This is a book I picked up purely for its gorgeous cover:
I love how simple it is, and it really pulled me in while I was at the library. We often say to never judge a book by its cover, but the reason for covers is to draw in the eye toward something that may be magnificent.
Let’s talk about the plot: Megan, Bethan, Rory and Rhys grew up with the perfect childhood, fostered by their mother, Lorelei. Told through a series of flashbacks, the book chronicles their mothers slow growing mental health issues related to hoarding, and how it slowly but surely tears the family apart. After the mothers death, it becomes the children’s task to rebuild their house and clear through the mass quantity of things their mother has accumulated over the course of their lifetime.
Describing this book, the words I want to use (slow, atmospheric, character driven) are in stark contrast to the actual reading adventure this book brings you on. There is so much…muchness to this book, but the reader never feels lost or as though they need to look back upon the previous chapter to pick up another nuance.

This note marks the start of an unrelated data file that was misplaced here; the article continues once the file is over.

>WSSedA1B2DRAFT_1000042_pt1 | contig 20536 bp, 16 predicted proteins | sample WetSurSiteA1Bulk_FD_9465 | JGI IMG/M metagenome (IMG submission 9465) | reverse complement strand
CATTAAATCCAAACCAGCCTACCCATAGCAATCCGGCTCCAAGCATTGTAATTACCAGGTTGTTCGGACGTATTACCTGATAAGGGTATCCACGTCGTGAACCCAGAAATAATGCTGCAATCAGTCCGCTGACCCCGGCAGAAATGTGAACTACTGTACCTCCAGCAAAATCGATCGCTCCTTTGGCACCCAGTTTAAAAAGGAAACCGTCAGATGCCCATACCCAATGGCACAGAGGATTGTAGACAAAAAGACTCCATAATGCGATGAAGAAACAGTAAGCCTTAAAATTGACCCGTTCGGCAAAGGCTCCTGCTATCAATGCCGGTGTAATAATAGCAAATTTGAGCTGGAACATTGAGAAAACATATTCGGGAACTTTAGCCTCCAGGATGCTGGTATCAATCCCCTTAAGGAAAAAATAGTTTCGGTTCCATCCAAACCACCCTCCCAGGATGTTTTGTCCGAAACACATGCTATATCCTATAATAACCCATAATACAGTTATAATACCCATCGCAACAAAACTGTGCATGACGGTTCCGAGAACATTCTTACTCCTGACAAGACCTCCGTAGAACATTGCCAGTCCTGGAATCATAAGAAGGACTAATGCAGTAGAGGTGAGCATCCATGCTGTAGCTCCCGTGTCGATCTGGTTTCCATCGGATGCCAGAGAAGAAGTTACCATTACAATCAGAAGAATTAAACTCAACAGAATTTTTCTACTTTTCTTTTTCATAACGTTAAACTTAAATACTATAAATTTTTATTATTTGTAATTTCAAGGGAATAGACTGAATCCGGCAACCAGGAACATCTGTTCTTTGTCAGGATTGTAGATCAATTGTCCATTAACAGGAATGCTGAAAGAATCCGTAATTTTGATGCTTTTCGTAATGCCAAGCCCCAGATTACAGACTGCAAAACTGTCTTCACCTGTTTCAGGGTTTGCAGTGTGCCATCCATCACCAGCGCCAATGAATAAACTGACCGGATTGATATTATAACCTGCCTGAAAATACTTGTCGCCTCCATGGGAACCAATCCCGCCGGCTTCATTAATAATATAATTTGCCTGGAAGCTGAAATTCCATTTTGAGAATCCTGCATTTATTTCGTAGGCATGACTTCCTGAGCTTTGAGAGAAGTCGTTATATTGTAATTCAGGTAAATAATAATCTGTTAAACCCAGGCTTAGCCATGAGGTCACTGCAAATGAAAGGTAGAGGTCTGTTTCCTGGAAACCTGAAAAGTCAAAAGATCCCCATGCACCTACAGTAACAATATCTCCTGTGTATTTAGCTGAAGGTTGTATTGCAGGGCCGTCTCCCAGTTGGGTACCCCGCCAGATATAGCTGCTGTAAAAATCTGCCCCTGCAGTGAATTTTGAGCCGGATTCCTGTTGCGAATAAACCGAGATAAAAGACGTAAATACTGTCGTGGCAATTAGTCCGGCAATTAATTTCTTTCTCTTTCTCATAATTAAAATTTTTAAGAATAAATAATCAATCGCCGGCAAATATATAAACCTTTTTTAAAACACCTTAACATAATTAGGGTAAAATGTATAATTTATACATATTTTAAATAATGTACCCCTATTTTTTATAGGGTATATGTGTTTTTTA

While the story primarily follows Megan, the oldest, through her character journey as a daughter and a parent herself, the other siblings are well fleshed out, and if not lovable, then interesting and engaging.
What struck me about this was the fact that despite the book having very clear sourness and negativity toward Lorelei, she doesn’t come off as the “bad guy.” In fact, despite literally every character in this novel doing reprehensible things, none of them come off as bad or wrong throughout the book. They are acting out of their screwed up situation, and how their mothers mental health as affected them growing up.
This novel is one of many that I am currently reading that stems from a genre of novel focused on “adult children of aging parents trying to figure out how to be and exist as people without their parents.” May not actually be a genre, but that seems to be what I want to read at the moment. And I have to say, I really, genuinely enjoyed this book. It’s a wonderful piece of literary fiction, and it compelled me to pick up everything else my library had by Lisa Jewell.
Happy reading, my friends!
2 thoughts on “Book Review: The House We Grew Up In by Lisa Jewell”
Sounds beautiful 🙂 Really enjoy your review style!
Hope you check out my debut novel, THE WAITING ROOM.
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